Epic Tales: an Interview with Amit Majmudar, part 2

Epic Tales: an Interview with Amit Majmudar, part 2 November 13, 2014

Claude_Lorrain_024Guest post by Sarah Arthur

Continued from yesterday. 

SA:  In your essay “Me and the Monotheists,” you say that even though you are a Hindu, many Christians seem to warmly welcome your poetry (e.g., I’ve included your poem “Incarnation” in the anthology Light Upon Light). You say this is primarily about “aesthetic resonance”—particularly with imagery—but you also point to the English language itself as being encoded with biblical influence.

And yet not every contemporary English-speaking poet writes this way. Can you elaborate?

AM: In most prose, each individual word is lightweight, and we experience less of its history, meaning, and power. So in that previous sentence, when I wrote the word word, it was not the Word that was in the beginning. If this were a poem, the medium itself would demand a higher concentration from you and me on the word word—as if it were capitalized (nouns used to be capitalized in early English writing all the time, as you know; they still are in German).

The word Word, used in a poem, would take on the totality of its meaning, history, and power, and the first lines of the Gospel of John would be, accordingly, inescapable. The only alternative strategy, to purge or forget word’s religious history in English, would be if I used the word word as it is used in prose, lightly. But this would be the equivalent of painting an orchid with no memory of O’Keefe, or writing a Nocturne for piano with no memory of Chopin.

It can be done. But you are stacking bricks on the empty space where a tradition should be, and everything falls through. In a well-built poem, every English word has a foundation, and that foundation is, very frequently, whether you like it or not, religious. Consider the noun disobedience. Or the noun rose. Or, to refer to the title of your excellent anthology: Light. In poetry, echoes give us substance.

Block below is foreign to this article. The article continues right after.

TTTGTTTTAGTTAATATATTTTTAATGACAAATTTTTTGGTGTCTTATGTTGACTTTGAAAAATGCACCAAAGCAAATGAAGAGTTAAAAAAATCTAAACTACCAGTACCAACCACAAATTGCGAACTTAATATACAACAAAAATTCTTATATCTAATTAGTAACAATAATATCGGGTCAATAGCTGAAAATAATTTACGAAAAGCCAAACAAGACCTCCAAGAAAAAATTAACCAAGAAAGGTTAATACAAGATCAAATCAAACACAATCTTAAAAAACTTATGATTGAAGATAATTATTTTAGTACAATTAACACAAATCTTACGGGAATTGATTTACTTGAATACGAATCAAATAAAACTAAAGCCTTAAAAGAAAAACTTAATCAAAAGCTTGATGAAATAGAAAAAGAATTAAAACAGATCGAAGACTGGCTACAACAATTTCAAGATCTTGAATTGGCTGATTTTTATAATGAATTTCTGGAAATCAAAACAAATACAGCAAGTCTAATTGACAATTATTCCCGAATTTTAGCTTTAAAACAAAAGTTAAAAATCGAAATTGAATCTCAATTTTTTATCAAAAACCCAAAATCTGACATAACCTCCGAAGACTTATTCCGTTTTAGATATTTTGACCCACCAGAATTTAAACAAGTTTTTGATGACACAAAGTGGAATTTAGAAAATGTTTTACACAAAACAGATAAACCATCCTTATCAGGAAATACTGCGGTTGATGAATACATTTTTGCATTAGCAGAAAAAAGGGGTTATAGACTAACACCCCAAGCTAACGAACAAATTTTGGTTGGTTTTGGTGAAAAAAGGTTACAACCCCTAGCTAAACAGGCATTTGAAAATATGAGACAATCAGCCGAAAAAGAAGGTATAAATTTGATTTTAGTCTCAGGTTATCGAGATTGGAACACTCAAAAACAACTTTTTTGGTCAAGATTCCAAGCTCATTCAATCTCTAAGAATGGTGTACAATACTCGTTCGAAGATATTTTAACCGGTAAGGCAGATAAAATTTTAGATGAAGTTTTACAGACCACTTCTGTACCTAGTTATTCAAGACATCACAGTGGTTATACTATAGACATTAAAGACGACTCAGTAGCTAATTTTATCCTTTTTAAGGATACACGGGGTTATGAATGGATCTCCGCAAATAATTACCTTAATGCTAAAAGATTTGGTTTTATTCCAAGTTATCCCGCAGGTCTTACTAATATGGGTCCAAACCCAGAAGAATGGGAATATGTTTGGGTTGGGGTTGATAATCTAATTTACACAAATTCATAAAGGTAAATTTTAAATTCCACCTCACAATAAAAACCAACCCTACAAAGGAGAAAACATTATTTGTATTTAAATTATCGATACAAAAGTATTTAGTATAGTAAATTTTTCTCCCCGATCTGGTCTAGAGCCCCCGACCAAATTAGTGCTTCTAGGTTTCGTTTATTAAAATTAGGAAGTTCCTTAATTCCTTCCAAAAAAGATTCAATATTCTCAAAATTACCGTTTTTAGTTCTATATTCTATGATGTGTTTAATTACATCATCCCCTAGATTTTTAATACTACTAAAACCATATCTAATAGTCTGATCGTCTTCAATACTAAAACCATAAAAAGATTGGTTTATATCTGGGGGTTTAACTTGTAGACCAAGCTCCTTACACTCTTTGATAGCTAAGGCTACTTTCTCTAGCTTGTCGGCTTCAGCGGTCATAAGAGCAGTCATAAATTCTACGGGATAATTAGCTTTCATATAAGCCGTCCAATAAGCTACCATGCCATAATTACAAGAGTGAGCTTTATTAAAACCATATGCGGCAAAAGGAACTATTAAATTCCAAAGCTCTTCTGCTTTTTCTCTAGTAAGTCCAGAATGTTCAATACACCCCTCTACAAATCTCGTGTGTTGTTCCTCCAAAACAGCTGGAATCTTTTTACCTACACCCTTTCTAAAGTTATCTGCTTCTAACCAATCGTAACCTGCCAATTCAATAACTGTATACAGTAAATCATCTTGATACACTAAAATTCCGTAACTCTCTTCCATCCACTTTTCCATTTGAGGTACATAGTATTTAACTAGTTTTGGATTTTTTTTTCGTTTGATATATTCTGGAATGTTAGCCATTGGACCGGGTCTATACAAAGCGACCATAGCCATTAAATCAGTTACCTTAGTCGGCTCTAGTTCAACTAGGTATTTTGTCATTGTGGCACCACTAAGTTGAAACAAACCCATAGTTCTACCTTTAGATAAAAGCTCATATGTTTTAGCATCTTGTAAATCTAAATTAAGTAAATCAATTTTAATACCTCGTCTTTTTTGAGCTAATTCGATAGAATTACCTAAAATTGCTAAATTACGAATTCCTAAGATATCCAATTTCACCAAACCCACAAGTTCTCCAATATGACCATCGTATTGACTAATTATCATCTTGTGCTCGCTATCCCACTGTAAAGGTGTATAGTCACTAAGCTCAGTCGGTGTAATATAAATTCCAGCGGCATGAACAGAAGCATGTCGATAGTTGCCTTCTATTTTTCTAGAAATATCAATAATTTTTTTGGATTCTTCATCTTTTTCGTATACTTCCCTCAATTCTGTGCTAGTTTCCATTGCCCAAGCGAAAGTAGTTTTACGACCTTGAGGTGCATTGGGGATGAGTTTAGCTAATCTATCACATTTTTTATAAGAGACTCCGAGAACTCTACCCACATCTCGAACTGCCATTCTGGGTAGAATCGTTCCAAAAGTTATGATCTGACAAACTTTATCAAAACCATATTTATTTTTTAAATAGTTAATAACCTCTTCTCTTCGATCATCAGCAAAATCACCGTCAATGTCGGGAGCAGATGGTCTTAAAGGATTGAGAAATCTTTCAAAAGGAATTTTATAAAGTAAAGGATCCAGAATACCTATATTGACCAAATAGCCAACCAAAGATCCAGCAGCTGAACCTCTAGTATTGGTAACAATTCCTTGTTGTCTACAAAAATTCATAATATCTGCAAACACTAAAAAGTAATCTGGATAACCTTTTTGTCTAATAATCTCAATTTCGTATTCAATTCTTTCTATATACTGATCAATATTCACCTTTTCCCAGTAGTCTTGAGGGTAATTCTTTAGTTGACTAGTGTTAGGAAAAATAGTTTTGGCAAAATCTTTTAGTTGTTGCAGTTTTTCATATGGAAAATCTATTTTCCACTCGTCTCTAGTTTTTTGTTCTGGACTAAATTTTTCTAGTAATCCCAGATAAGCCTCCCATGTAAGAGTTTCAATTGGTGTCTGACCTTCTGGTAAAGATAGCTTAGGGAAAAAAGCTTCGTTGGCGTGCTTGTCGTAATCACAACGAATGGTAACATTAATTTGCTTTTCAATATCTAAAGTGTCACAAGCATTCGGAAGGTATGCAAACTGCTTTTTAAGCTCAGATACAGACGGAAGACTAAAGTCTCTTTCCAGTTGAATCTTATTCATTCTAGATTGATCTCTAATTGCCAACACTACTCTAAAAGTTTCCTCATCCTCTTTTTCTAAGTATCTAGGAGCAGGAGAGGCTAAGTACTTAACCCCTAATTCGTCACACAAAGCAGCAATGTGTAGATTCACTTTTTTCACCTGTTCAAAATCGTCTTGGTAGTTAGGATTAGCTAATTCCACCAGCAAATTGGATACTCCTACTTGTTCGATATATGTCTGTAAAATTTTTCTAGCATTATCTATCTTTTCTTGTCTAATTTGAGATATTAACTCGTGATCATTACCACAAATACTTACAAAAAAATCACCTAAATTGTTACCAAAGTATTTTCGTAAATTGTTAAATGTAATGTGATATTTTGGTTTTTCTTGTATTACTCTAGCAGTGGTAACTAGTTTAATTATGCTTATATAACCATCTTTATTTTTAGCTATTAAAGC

SA:  It seems as though many contemporary writers are indeed trying to purge words of their “history, meaning, and power”—because these are perceived as exerting negative influence (patriarchal, colonialist, religiously bigoted, etc.).

Is it fair to say there are some histories, some meanings, some powers that are best forgotten or rewritten? Or is this simply impossible: what we gain in perceived freedom we lose in substance?

AM: Good question—very pertinent to the academic climate of the past few decades, where everything is interrogated for its congruence with modern social, moral, and political ideas.

I am by ethnicity an Indian, by religion a Hindu; the East India Company received its charter in the same year that Hamlet was first performed; and yet I love Shakespeare. Eliot and Larkin were anti-Semitic, but that is only the start of it.

All classical authors, and almost all authors worldwide before the nineteenth century movement to abolish the slave trade, were okay with human slavery. If talking-point-by-talking-point agreement with contemporary social and moral ideas is a precondition of literary value, then we should purge and discredit almost everybody, because slavery was everywhere for centuries, and few if any of these great writers were bothered by it.

Even Cervantes never spoke out against slavery, and he was a slave—for five years among the Turks.